Hermon C. Bumpus has had in mind, in the preparation of his Laboratory Course in Invertebrate Zoölogy (Henry Holt & Co., New York, $1), the requirements of a class of students who are pursuing a course of laboratory work on the subject. An effort has been made to direct the work without actually telling the student all that is to be learned from the specimen. An instructor is supposed to be present to assist with the hard points, and to demonstrate what can not well be elucidated by written descriptions. Not always the most typical animals are selected, but forms easily procured and preserved have been looked for. The orders of Protozoa, Cœlenterata, Echinodermata, Vermes, Mollusca, Crustacea, Limulus, Arachnoidea, and Antennata are represented by from two to seven genera each.
The work of Dr. Hermann Adler on Alternating Generations, based on A Biological Study of Oak Galls and Gall Flies, is published by Macmillan & Co., translated with the permission of the author, and edited by Charles R. Stratton. The translator became acquainted with the work while studying galls as a branch of comparative pathology, and was struck with its originality and the light it threw upon certain great biological problems. Dr. Adler began his observations of gall flies in 1875, and in the course of his investigation was able to unfold their life history, and to prove that, while many species are linked together in alternate agamous and sexual generations, others are wholly agamous. Since the existence of alternating generations was discovered by Chamisso, fresh instances of like phenomena have accumulated in which the life-cycle of the species may be represented by two or more generations, differing in form and organization, existing under different conditions, and reproducing themselves in different ways. While the galls and their generations are described by Dr. Adler, the translator suggests in the introduction a number of inquiries respecting the philosophy of the phenomenon, and especially concerning the nature and operation of the excitation by which the peculiar fruitlike forms are produced upon the trees as the result of the gall fly's work. Colored illustrations are given of forty-two species of oak galls. Price, $3.25.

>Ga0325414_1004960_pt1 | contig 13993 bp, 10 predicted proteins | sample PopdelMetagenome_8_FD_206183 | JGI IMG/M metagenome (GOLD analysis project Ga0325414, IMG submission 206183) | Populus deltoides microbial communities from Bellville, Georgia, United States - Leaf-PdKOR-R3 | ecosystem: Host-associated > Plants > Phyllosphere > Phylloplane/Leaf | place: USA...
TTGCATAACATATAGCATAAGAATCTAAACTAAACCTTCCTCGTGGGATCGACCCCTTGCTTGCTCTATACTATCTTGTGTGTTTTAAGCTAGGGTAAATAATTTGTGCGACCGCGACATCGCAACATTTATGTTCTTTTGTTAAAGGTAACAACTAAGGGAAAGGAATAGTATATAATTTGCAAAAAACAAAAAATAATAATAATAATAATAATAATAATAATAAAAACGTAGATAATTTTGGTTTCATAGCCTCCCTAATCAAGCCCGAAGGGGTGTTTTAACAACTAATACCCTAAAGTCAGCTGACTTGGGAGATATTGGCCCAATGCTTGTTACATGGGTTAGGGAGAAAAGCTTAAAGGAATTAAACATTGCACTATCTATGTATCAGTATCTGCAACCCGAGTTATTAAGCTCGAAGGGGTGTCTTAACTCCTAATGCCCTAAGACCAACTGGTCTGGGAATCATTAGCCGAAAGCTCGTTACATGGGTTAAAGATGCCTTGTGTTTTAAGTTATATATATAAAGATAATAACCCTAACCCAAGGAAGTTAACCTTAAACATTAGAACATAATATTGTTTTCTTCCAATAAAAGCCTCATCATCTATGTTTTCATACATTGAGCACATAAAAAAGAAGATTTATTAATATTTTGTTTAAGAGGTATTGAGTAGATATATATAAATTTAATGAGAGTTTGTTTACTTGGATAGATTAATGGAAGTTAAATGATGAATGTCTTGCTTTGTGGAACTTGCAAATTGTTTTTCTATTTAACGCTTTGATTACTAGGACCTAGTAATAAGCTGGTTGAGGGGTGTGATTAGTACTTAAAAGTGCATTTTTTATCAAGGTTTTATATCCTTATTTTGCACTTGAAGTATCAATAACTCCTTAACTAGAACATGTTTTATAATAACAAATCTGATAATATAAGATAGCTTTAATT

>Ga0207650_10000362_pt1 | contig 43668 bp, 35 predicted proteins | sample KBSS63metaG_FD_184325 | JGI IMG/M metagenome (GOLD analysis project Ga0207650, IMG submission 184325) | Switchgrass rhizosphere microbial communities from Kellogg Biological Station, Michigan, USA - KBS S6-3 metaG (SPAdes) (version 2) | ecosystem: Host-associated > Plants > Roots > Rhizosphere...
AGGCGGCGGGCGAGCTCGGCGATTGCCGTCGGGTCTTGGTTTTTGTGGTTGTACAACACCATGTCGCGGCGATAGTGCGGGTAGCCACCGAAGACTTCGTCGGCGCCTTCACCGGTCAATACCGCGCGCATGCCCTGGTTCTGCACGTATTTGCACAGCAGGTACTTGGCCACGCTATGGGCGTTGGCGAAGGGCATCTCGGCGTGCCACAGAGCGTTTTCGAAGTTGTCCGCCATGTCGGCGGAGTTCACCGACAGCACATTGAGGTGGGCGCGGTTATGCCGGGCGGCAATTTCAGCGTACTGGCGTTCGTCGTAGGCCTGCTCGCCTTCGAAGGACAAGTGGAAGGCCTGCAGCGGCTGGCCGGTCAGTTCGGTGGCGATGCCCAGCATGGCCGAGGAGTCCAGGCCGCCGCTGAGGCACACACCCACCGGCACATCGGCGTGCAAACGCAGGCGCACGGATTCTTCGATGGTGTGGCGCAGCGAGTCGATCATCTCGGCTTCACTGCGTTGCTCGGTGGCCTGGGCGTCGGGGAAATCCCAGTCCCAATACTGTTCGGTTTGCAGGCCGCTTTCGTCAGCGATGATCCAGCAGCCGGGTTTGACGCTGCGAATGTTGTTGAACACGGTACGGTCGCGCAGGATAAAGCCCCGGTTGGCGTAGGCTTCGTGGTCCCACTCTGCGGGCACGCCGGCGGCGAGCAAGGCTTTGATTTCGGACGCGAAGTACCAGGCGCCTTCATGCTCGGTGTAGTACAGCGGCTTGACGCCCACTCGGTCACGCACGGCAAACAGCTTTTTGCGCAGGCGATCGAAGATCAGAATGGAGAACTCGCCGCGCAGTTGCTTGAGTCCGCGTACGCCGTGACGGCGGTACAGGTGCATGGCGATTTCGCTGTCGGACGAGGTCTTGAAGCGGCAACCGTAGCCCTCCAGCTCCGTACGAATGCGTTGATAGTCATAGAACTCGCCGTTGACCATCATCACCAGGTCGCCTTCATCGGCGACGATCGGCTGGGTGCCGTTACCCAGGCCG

Canadian Independence, Annexation, and British Imperial Federation (Putnams, 75 cents) is the amplification of an essay first written for Canadian readers by a Canadian, James Douglas, long resident in the United States. The imminence of political change in Canada, independence as an essential factor of imperial federation, annexation as an alternative to independence, Canada's slow progress, the probable effect of annexation on Canadian industries and wages, annexation from the point of view of comparative politics, and annexation from American and Canadian points of view are considered. The author believes that all the advantages expected from annexation can be obtained by reasonable trade arrangements.
An elementary text-book, with the title Geometry for Grammar Schools, has been prepared by E. Hunt, LL. D. (Heath). Large use of drawing is made in it, and paper cutting and folding are somewhat employed. The problems are an extension of those on mensuration usually found in text-books of arithmetic. Two copies of a protractor are printed in such a manner that the pupils may cut them out and use them in drawing.